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The grain markets are marginally lower across the board this morning. Yesterday, the complex rallied early in the day but sold off to finish towards the lower end of the day’s range. November soybeans took the brunt of the selling, topping out at $17.89 before closing at $17.68 ¼. Corn and wheat have proven to be "sell rally" markets during the past several sessions. The December wheat contract has been unable to hold a rally above $9.00 despite some bullish news out of Russia and Australia. Spread action was the key feature of yesterday’s trade. The Nov12 – Nov13 soybean spread finished the daily sharply lower and nearly 35 cents removed from the day’s highs. Most corn spreads finished lower and well removed from their highs as well. Fresh news is lacking this week.
Corn ratings were mostly unchanged on yesterday’s Crop Progress report from the USDA. The crop is rated 22% good-excellent and 52% poor-very poor, both unchanged from last week. Corn harvest is 10% complete vs. 3% on average. Soybeans are rated 30% good-excellent, unchanged from last week. The bean crop is rated 37% poor-very poor vs. 38% last week. Spring wheat harvest is now 95% complete vs. 89% last week. Heavy rains from Hurricane Isaac may have slowed harvest progress in some areas; however the rains were soaked up very quickly in most areas.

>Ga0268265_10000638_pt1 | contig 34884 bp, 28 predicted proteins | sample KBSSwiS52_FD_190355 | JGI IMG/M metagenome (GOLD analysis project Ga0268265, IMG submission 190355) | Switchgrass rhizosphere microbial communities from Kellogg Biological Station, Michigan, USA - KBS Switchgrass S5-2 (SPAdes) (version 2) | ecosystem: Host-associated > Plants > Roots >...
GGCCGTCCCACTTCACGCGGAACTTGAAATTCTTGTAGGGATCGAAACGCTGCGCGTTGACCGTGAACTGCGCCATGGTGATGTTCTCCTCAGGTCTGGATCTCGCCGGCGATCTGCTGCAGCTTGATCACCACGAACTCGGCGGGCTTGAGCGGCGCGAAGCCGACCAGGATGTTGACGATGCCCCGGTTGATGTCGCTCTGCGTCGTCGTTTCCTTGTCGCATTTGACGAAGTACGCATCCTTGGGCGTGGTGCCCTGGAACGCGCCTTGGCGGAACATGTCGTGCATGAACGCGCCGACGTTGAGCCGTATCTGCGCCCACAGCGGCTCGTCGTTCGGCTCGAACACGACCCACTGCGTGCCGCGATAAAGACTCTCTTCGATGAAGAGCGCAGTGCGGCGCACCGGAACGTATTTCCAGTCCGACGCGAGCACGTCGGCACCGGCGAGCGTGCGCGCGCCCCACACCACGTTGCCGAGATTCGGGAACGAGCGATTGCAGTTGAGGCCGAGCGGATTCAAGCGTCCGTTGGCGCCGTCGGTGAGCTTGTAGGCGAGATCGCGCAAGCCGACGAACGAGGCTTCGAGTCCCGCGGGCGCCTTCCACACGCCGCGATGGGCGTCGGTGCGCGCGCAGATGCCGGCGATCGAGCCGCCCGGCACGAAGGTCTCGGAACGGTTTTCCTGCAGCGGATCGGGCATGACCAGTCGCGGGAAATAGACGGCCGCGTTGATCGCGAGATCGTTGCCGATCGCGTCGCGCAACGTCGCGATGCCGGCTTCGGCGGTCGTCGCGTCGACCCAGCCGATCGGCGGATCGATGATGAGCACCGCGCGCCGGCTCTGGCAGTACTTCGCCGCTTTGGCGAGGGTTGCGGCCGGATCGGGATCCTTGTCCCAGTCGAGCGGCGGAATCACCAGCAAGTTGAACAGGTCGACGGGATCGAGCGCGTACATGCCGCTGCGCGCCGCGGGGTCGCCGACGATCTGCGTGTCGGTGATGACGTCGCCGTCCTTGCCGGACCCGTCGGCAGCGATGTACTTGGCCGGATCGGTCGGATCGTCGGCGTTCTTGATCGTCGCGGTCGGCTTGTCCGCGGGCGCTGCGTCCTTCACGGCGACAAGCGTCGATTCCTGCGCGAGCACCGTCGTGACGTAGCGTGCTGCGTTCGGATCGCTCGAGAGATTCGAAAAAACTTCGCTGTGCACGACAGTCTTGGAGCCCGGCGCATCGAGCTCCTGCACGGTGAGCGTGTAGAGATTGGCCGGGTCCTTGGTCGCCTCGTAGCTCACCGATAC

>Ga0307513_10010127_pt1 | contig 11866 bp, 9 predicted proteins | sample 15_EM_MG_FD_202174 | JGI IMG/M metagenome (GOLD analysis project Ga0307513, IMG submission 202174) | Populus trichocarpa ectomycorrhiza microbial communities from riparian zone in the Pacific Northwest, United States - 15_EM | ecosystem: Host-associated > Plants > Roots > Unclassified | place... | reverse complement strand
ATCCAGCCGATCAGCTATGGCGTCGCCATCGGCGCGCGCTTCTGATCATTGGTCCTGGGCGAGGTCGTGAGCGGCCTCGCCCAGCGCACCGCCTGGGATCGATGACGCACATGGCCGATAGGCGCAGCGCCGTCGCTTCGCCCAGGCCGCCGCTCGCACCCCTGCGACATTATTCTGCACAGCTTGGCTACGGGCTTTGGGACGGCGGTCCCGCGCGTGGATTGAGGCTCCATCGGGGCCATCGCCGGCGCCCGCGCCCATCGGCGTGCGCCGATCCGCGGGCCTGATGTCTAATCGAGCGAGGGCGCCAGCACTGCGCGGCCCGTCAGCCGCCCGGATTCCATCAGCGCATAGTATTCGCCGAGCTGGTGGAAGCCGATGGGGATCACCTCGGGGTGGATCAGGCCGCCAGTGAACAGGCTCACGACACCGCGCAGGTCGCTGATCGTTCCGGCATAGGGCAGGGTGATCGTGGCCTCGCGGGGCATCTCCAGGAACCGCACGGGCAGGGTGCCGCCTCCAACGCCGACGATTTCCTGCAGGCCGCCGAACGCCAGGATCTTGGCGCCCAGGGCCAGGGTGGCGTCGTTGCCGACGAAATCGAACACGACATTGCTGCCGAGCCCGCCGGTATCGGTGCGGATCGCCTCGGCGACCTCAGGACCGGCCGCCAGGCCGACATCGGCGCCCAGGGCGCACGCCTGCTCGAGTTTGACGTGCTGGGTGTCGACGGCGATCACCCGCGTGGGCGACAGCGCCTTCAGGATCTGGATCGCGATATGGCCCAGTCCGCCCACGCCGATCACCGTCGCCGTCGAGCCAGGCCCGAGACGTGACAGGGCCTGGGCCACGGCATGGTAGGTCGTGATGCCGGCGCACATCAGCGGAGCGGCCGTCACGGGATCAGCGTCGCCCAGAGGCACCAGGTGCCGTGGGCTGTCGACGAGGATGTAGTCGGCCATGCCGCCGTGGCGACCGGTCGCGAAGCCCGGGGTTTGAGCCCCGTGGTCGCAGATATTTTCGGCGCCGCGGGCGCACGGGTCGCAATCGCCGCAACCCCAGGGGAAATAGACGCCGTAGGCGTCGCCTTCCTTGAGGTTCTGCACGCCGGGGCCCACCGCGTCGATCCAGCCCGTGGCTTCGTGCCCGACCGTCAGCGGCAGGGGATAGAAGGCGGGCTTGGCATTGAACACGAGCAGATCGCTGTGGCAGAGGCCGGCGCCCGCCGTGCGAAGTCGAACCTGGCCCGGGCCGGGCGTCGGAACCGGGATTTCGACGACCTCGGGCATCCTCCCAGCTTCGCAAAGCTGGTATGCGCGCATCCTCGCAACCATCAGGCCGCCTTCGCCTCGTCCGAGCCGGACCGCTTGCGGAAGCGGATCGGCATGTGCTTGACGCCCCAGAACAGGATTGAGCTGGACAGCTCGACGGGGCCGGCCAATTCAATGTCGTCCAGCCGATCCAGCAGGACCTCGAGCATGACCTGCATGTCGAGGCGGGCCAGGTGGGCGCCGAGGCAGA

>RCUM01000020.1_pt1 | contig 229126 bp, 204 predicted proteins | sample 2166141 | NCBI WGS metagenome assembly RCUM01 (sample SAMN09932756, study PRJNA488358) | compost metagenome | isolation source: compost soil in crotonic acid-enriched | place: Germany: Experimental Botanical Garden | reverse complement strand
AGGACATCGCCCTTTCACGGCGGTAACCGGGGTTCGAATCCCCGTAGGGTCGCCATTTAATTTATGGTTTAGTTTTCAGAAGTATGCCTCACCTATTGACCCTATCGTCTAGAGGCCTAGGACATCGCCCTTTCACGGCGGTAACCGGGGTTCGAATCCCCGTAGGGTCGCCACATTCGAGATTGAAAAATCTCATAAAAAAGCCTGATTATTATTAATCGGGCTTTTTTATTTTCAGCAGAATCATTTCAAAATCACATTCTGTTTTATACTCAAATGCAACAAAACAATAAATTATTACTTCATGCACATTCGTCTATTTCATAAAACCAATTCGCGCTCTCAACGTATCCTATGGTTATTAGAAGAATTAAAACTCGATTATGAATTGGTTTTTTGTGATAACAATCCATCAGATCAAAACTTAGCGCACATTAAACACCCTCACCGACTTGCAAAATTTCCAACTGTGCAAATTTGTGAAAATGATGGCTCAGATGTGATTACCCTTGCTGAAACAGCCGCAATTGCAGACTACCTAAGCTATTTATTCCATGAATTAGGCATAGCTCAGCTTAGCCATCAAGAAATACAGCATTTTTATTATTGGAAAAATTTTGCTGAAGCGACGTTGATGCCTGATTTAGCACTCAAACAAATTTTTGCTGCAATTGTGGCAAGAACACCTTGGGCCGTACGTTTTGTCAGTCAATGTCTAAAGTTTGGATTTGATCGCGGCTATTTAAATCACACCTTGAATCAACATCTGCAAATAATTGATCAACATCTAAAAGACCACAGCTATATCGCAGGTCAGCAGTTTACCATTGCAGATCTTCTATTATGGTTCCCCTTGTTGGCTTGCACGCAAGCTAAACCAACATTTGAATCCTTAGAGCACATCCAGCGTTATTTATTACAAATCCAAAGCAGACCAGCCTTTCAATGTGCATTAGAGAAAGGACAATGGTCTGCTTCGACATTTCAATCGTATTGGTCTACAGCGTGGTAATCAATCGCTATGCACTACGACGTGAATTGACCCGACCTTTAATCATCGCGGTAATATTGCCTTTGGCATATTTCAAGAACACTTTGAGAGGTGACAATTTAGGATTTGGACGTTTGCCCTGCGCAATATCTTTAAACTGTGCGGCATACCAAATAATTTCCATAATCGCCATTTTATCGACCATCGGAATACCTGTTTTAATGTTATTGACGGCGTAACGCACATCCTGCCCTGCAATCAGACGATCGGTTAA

Another round of private production estimates will begin this week. FC Stone will release estimates for corn and soybean production today; Informa will release their numbers on Friday. Yesterday, well respected agronomist Cordonnier estimated the US corn crop at 9.8bil/bu. Dr. Cordonnier estimated the soybean crop at 2.52bil/bu.
Outside markets are mostly mixed this morning. Crude oil is 30 cents lower, now trading near $95. The US$ is higher with equities lower. The macro trade is awaiting the European Central Bank’s Thursday meeting in which Draghi may announce another spree of bond buying. Bernanke’s speech at Jackson Hole on Friday was seen as slightly positive for stock market. Unemployment will be released Friday morning. Nonfarm payrolls are expected to rise 125,000; unemployment expected to remain steady at 8.3%.
We look for a choppy trade today with no directional bias. Although the markets feel as if a correction may be in order for corn and wheat, soybeans continue to grind their path higher. The beans have emerged as the true bull market within the complex. Harvest results continue to pour in, and are variable at best. We’re finally starting to hear some good yields from places in Central IL and Southern MN. Next Wednesday’s Crop Production report from the USDA will be the next potential market-moving event.